Sr. Maria Elena Mendez Ochoa and sisters from the Catholic Extension delegation in Rome with Sister Raffaella Petrini. (Photo courtesy of Sr. Maria Elena Mendez Ochoa)
On April 6, I had the privilege of joining a group of 70 people for a private audience with Pope Francis in Rome. This delegation was organized jointly by Catholic Extension and St. Mary's University of Minnesota. This delegation comprised cardinals, lay people, Hispanic women religious serving in impoverished dioceses in the United States, as well as people invited by the Catholic Extension team.
On the same day as the private audience with the pope, hours later, the Vatican released the groundbreaking news. Pope Francis declared that women and laypeople would be allowed to participate with voice and vote during the Synod of Bishops in October, signifying a momentous change.
Pope Francis made a revolutionary decision to allow women and lay people elected to cast votes in that assembly. Until now, only prelates had been allowed to vote on the final document.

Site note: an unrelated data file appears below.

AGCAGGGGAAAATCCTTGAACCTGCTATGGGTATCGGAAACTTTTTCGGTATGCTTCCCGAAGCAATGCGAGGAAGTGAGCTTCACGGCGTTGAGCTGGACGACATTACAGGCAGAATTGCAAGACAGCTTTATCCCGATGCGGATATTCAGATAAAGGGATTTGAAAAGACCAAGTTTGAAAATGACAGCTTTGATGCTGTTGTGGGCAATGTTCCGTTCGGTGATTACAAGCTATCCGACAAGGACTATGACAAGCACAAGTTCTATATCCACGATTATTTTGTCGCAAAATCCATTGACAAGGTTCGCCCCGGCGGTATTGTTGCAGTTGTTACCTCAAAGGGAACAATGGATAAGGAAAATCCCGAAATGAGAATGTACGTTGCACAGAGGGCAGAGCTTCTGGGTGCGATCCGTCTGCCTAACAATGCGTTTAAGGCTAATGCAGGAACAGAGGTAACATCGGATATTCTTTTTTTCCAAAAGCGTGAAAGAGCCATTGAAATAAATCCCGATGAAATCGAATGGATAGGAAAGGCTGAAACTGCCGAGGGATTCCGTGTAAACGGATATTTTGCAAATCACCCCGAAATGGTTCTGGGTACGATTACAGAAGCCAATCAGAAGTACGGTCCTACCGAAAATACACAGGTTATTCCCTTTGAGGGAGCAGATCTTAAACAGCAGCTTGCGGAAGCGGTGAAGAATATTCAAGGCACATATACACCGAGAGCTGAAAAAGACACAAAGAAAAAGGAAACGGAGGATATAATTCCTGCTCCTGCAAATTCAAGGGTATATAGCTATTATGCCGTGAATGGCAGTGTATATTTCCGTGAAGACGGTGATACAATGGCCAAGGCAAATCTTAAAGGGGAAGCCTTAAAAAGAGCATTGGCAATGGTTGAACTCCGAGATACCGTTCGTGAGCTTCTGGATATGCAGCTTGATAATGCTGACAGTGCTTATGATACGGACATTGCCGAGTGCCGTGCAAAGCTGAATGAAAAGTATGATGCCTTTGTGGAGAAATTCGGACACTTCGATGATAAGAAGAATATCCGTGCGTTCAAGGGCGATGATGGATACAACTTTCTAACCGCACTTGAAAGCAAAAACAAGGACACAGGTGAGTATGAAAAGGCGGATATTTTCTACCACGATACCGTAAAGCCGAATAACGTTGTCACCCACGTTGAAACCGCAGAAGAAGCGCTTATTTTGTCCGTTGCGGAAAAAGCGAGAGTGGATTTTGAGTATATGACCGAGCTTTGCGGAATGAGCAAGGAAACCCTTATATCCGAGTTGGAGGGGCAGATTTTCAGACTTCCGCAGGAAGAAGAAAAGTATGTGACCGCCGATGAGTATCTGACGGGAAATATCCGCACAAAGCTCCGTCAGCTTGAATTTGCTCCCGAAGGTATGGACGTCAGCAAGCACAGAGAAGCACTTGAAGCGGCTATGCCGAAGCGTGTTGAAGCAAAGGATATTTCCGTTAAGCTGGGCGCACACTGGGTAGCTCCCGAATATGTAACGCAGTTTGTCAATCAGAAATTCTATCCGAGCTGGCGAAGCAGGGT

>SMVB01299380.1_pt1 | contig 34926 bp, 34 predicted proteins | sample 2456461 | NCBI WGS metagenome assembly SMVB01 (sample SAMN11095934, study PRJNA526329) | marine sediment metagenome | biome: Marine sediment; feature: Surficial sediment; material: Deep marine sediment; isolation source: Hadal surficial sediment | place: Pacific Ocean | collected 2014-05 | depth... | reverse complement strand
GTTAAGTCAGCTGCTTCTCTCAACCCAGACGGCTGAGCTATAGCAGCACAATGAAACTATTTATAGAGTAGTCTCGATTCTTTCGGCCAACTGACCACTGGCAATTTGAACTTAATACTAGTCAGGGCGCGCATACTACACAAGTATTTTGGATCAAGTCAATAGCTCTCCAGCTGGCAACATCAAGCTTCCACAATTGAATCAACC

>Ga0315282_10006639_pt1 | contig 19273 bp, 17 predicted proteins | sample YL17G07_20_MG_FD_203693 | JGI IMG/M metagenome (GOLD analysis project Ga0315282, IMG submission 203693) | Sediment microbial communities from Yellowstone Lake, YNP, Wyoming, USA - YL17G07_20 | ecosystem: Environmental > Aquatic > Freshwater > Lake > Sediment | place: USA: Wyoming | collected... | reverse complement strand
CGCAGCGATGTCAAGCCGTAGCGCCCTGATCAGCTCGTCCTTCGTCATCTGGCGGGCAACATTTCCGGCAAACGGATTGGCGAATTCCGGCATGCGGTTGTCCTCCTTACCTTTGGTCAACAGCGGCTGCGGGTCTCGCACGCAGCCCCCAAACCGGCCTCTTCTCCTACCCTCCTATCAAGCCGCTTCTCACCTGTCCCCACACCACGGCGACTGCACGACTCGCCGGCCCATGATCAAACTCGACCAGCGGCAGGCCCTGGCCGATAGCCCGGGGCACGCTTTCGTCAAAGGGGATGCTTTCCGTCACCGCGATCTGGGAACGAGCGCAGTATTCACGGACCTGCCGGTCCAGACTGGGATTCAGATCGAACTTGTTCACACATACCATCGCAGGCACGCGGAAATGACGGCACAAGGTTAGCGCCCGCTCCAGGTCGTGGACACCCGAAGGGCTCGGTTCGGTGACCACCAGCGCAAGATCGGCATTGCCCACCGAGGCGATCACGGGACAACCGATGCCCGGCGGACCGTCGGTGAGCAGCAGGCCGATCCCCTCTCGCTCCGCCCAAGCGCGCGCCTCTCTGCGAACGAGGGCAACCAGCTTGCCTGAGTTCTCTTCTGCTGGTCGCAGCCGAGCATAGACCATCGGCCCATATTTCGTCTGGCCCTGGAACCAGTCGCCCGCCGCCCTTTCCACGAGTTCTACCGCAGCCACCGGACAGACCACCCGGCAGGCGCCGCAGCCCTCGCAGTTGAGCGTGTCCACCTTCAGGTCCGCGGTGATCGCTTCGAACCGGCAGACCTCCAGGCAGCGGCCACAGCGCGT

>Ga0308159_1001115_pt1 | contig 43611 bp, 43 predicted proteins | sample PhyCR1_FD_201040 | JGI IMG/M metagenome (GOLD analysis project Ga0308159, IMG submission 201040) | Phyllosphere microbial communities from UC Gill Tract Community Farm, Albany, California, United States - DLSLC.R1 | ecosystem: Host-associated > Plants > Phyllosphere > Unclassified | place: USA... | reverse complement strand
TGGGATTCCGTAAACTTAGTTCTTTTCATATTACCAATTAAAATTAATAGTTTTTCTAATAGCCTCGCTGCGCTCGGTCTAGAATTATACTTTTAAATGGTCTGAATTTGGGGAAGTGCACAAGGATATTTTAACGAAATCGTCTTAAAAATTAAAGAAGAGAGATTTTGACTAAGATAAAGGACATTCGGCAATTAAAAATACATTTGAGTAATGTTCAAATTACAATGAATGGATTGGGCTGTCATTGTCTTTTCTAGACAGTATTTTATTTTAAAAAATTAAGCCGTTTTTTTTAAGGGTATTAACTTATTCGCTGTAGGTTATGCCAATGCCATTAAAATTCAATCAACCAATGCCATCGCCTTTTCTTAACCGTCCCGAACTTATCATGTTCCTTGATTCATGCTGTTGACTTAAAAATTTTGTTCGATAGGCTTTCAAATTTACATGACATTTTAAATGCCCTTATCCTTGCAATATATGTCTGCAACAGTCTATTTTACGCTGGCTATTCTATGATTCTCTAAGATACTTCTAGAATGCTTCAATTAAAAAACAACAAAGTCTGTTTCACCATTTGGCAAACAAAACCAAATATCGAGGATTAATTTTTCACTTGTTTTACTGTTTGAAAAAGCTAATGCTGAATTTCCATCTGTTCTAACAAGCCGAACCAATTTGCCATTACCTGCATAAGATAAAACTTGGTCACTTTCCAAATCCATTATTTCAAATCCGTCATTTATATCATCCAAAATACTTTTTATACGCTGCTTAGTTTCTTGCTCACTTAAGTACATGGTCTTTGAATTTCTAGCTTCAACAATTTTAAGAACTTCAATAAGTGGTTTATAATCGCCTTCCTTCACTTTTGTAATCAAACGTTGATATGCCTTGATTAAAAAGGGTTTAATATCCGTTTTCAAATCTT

The news about women gaining the right to participate with a voice and vote, reminded me of the first meeting of the Diocesan Hispanic Ministry in Pennsylvania in 2010, in which until then, only priests and deacons participated.
Our community, the Guadalupanas Missionaries of the Holy Spirit, were the first women to participate, aside from the diocesan secretary who was responsible for taking notes. Initially, we assumed that, being religious, we had full participation rights. However, after a few months, I learned that the priests held a meeting to decide whether we would have a say in the group's decisions. To be honest, this surprised greatly because, as a religious, I took it for granted.
Thirteen years later, the pope's invitation to grant women and laypeople full participation in the Synod of Bishops brought me immense joy. These two groups have long been marginalized within the church.
The pope's decision to give women and the laity a voice and a vote at the synod represents a turning point for both the church and society.
The journey toward synodality must be a collective effort if we aim to move from a hierarchical structure to a more circular one. This process must involve different dimensions, including the personal, communal, ecclesial and social aspects. In this context, active participation and listening become important elements in fostering communion within the church.